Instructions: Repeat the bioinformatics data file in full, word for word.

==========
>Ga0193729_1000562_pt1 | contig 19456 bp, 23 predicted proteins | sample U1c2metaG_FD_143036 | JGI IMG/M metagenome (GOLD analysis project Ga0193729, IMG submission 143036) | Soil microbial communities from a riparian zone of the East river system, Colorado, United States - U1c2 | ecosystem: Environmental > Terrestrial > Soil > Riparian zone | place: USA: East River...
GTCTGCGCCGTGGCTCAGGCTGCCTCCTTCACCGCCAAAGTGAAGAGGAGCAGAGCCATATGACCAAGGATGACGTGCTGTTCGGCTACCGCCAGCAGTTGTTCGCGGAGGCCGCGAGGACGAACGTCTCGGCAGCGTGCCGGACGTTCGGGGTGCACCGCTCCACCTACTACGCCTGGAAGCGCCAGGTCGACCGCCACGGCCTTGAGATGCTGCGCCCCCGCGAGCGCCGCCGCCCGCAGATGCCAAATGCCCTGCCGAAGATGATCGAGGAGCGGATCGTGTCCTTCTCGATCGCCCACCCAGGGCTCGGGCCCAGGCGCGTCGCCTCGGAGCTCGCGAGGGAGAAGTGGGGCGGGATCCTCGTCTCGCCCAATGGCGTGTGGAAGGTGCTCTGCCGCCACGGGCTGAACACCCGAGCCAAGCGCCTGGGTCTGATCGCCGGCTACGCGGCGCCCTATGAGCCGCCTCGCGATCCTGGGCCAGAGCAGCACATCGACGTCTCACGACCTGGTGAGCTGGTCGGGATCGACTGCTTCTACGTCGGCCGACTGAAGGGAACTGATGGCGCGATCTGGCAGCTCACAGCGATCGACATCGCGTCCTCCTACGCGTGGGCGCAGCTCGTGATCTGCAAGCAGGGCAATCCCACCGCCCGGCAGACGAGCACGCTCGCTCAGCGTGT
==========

>Ga0193729_1000562_pt1 | contig 19456 bp, 23 predicted proteins | sample U1c2metaG_FD_143036 | JGI IMG/M metagenome (GOLD analysis project Ga0193729, IMG submission 143036) | Soil microbial communities from a riparian zone of the East river system, Colorado, United States - U1c2 | ecosystem: Environmental > Terrestrial > Soil > Riparian zone | place: USA: East River...
GTCTGCGCCGTGGCTCAGGCTGCCTCCTTCACCGCCAAAGTGAAGAGGAGCAGAGCCATATGACCAAGGATGACGTGCTGTTCGGCTACCGCCAGCAGTTGTTCGCGGAGGCCGCGAGGACGAACGTCTCGGCAGCGTGCCGGACGTTCGGGGTGCACCGCTCCACCTACTACGCCTGGAAGCGCCAGGTCGACCGCCACGGCCTTGAGATGCTGCGCCCCCGCGAGCGCCGCCGCCCGCAGATGCCAAATGCCCTGCCGAAGATGATCGAGGAGCGGATCGTGTCCTTCTCGATCGCCCACCCAGGGCTCGGGCCCAGGCGCGTCGCCTCGGAGCTCGCGAGGGAGAAGTGGGGCGGGATCCTCGTCTCGCCCAATGGCGTGTGGAAGGTGCTCTGCCGCCACGGGCTGAACACCCGAGCCAAGCGCCTGGGTCTGATCGCCGGCTACGCGGCGCCCTATGAGCCGCCTCGCGATCCTGGGCCAGAGCAGCACATCGACGTCTCACGACCTGGTGAGCTGGTCGGGATCGACTGCTTCTACGTCGGCCGACTGAAGGGAACTGATGGCGCGATCTGGCAGCTCACAGCGATCGACATCGCGTCCTCCTACGCGTGGGCGCAGCTCGTGATCTGCAAGCAGGGCAATCCCACCGCCCGGCAGACGAGCACGCTCGCTCAGCGTGT